A private language

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A private language

테스트

Krys Lee

On a London Book Fair panel last week, I noted that Korean writers are pressured to speak for their country when they are overseas because of the nation’s perception of itself as marginal. In actuality, Korea is one of the world’s 10 biggest book markets, and countries as far-ranging as Singapore, China and Malaysia are benchmarking their book programs on those spearheaded by the well-funded government organization LTI Korea (Literature Translation Institute of Korea). When I was a juror for the Neustadt Prize for international literature held last fall in the United States, I learned that China was modeling its own publishing trade magazine on the LTI Korea quarterly called “list_Books from Korea.” And at a London Book Fair reception, a Singapore Arts Council board member told me that his country, and others, envy the size and influence of Korea’s book market.

The London Book Fair Market Focus on Korea was an important marketing opportunity. By grouping together 10 writers from one country at one of the world’s most central book events, it brings concentrated foreign media attention to these writers’ works. This kind of attention on Korean literature in the foreign press is unprecedented, and was made possible by the efforts of LTI Korea and an enormous amount of government financial support.

Less notice has gone to the literary translators, including people such as Chi-Young Kim, who translated Shin Kyung-sook’s “Please Look After Mom,” and Sora-Russell Kim, who translated Gong Ji-Young’s “Our Happy Time.” Literary translation is an art form, and not a mechanical skill. Translating from Korean to English requires a total reconstruction of the sentence, which includes recreating the rhythm, connotations of the diction, and the voice and tone of the work. Thankfully, as literary translator Brother Anthony of Taize once noted, “It is the golden age for translators in Korea right now,” for LTI Korea and other organizations generously fund the education of translators and grants for translations. As the Dalkey Archive Press editor in chief and founder John O’Brien said, on a panel that I moderated, “I know of no other country right now supporting literature on the same scale as South Korea.”

Yi Mun-yol, Kim Hye-soon, Hwang Sok-yong, Lee Seung-u, Hwang Sun-mi, Shin Kyung-sook, Kim Young-ha, Han Kang, Kim In-suk and Yoon Tae-ho. But what do these 10 writers at the London Book Fair actually have in common, outside of nationality? Not much. Artists are a motley group. Put too many together for too long and you may have a few metaphorical bruises.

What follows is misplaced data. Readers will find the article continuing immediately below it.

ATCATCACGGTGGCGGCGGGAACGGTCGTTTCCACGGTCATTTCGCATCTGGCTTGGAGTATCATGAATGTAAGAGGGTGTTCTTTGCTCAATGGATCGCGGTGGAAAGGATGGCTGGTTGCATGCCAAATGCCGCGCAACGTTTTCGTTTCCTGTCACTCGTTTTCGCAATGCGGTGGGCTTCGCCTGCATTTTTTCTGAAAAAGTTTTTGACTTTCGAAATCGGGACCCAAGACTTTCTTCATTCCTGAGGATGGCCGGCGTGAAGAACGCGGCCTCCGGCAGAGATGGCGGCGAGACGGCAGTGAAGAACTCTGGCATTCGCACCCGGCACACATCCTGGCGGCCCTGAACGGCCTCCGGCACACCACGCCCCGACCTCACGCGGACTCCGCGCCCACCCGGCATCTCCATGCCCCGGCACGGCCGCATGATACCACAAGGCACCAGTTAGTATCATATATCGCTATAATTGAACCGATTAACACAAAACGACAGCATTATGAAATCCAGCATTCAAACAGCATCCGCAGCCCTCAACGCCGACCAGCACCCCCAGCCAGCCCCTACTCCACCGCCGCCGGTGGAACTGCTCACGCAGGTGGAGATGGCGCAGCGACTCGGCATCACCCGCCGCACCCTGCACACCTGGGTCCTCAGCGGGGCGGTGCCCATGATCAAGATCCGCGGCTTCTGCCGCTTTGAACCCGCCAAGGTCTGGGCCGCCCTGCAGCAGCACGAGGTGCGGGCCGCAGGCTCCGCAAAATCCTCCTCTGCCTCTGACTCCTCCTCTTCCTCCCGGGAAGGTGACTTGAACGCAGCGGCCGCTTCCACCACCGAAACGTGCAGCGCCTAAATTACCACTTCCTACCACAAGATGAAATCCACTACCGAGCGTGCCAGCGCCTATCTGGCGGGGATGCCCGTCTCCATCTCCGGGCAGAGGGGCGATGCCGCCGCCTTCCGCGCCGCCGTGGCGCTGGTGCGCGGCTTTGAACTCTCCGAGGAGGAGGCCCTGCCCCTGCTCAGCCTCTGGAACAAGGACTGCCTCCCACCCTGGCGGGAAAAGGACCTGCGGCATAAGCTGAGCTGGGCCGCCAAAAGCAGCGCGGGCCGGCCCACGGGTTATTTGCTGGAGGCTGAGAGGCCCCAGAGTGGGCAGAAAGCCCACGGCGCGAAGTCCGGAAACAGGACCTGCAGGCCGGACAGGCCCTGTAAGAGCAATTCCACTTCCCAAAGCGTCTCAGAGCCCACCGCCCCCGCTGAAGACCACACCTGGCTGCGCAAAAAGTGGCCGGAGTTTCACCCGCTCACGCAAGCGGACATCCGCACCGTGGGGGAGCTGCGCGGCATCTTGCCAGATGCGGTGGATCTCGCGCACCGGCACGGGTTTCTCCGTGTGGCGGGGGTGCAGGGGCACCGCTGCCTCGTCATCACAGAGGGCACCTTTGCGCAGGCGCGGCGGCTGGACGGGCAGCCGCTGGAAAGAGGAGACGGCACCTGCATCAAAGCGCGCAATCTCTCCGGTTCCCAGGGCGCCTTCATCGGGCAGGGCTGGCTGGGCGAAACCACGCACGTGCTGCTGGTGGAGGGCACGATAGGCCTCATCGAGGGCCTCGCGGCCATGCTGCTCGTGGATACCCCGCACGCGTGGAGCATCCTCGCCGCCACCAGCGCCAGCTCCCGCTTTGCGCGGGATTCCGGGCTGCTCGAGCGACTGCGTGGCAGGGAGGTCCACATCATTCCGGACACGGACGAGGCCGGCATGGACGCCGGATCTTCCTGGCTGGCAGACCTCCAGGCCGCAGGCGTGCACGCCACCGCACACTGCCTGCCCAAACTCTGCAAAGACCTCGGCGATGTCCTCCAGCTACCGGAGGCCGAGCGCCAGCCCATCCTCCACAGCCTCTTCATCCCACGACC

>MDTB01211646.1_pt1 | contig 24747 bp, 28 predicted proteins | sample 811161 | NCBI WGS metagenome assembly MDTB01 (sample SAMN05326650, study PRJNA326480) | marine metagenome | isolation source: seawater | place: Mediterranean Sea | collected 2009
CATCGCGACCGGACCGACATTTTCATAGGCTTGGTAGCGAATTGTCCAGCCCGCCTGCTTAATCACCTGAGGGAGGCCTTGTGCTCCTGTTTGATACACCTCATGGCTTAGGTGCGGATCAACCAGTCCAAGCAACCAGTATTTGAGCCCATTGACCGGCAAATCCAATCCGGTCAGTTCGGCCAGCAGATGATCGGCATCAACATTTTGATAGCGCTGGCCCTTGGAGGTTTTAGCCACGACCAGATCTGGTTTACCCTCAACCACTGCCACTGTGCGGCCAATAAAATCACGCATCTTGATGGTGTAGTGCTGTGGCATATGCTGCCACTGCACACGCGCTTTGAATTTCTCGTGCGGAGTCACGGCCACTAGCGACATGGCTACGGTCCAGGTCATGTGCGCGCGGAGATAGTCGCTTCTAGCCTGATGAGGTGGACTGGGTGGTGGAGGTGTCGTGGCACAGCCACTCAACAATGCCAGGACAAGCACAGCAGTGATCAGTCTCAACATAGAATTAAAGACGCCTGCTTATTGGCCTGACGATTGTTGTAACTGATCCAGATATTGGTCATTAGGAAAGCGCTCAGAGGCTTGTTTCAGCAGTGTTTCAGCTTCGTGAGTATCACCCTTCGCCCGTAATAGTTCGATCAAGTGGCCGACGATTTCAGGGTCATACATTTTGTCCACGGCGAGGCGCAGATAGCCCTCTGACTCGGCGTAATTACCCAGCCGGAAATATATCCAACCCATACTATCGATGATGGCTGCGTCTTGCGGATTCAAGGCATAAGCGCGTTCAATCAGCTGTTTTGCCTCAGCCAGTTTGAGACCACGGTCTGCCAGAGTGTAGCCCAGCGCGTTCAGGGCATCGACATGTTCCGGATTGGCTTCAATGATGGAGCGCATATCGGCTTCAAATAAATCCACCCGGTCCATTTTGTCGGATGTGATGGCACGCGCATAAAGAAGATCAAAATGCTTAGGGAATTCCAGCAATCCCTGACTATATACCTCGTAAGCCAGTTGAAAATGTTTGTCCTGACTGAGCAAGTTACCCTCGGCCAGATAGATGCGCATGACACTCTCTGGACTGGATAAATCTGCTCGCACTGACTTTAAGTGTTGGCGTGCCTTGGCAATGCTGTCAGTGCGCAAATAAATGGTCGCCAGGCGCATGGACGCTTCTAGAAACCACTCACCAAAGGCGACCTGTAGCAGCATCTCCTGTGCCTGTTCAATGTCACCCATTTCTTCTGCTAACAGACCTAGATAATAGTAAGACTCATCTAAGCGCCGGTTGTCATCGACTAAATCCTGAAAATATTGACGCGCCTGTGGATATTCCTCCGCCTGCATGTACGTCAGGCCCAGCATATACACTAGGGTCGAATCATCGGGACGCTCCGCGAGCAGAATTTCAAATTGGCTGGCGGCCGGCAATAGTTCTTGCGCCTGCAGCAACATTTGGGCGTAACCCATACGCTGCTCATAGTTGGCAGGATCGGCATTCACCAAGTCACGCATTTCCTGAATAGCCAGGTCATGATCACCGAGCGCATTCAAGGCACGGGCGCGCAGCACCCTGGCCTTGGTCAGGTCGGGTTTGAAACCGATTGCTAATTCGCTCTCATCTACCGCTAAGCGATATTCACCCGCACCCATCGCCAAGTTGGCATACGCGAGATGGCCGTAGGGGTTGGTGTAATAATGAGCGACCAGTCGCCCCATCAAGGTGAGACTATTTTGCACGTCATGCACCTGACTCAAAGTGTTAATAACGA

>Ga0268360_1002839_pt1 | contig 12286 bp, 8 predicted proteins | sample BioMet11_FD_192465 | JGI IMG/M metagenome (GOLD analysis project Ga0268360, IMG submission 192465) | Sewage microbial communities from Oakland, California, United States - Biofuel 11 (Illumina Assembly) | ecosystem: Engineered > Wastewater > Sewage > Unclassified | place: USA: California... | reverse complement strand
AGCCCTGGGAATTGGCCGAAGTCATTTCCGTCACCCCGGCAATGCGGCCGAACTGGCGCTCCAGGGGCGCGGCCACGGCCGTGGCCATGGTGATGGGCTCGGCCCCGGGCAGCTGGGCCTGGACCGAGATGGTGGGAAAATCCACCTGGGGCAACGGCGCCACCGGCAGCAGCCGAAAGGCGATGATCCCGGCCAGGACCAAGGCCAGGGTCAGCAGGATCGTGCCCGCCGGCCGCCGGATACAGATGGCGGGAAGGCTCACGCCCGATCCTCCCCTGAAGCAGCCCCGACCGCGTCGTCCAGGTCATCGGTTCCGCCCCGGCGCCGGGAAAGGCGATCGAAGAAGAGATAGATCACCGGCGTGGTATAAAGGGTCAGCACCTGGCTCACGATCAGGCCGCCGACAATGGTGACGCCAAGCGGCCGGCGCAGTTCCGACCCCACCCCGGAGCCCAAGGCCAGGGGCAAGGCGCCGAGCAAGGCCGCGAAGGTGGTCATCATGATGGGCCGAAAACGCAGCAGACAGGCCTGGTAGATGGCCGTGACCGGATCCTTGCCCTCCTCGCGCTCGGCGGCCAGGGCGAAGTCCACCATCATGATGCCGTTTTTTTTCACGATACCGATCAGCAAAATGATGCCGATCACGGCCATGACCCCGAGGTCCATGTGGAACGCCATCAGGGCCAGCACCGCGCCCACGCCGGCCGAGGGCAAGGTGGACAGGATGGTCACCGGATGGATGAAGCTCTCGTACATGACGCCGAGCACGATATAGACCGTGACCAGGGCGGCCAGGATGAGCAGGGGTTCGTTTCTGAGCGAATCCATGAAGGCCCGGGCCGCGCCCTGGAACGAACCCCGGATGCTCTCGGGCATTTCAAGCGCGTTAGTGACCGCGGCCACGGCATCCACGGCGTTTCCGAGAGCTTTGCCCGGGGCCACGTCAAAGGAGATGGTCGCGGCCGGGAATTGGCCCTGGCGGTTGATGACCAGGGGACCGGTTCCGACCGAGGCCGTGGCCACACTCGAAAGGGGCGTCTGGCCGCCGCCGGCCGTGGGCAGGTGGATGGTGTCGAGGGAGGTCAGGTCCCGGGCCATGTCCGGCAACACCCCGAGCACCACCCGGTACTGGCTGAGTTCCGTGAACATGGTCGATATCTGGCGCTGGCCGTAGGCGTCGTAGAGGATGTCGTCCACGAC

Marketing and governments like neat categories. The appreciation of unique voices in Korean literature has been usurped for years by the pursuit of such honors as the Nobel Prize in literature, or the desire to “globalize Korean literature,” a phrase heard too many times, to “upgrade” the country’s image abroad. As British literary critic Maya Jaggi noted, “All government cultural organizations, including the British Council, have an agenda.” But literature and its writers are not so docile. Though the 10 writers might make public appearances sponsored by a government eager to “sell” an image of Korean literature, the same government cannot prevent writers such as Kim Young-ha from making the wry, bawdy observation during a Q&A session I moderated that “reading my work in translation feels like caressing a lover with gloves on.”

Regardless, The London Book Fair’s Market Focus on Korea is an official celebration of presence - Korean literature was finally in the spotlight in an English-speaking country. But for me, it is a celebration of 10 distinct voices and point of views, an introduction to a republic of literature made up of diverse backgrounds and influences. Great literature is universal, and the anxiety of some Korean critics and bureaucrats about whether writers such as Pak Wan-suh write material too culturally specific to communicate to a foreign reader is problematic. The great writers, from Leo Tolstoy to Milan Kundera, are specific in their references and their world because the universal exists in the specific. On a panel called “Separations” that I shared with writer Shin Kyung-sook on the last night of the fair, she was asked about the Korean mother in “Please Look After Mom.” There may be some cultural specificity unusual to a British reading public, but as Shin said, “The idea of the mother is universal. As readers read my book, they think about and reconsider their own mothers.” The universal is reached through the tunnel of one writer’s private, idiosyncratic language.

The greatest separation in literature, and in South Korea, is perhaps between this public and private language. In the face of the great tragedy of the Sewol ferry sinking, the government’s carefully worded condolences and empty edicts, as well as the major three television news channels, sound like public relations campaigns. Meanwhile, doubt, rage and rumors flourish online as the nation’s people search and question - rage, which is the secret language of mourning and sadness.

*The author, a Korean-American writer whose novel “Drifting House” won the Story Prize Spotlight award in 2012, teaches creative writing at the Underwood International College at Yonsei University.

By Krys Lee



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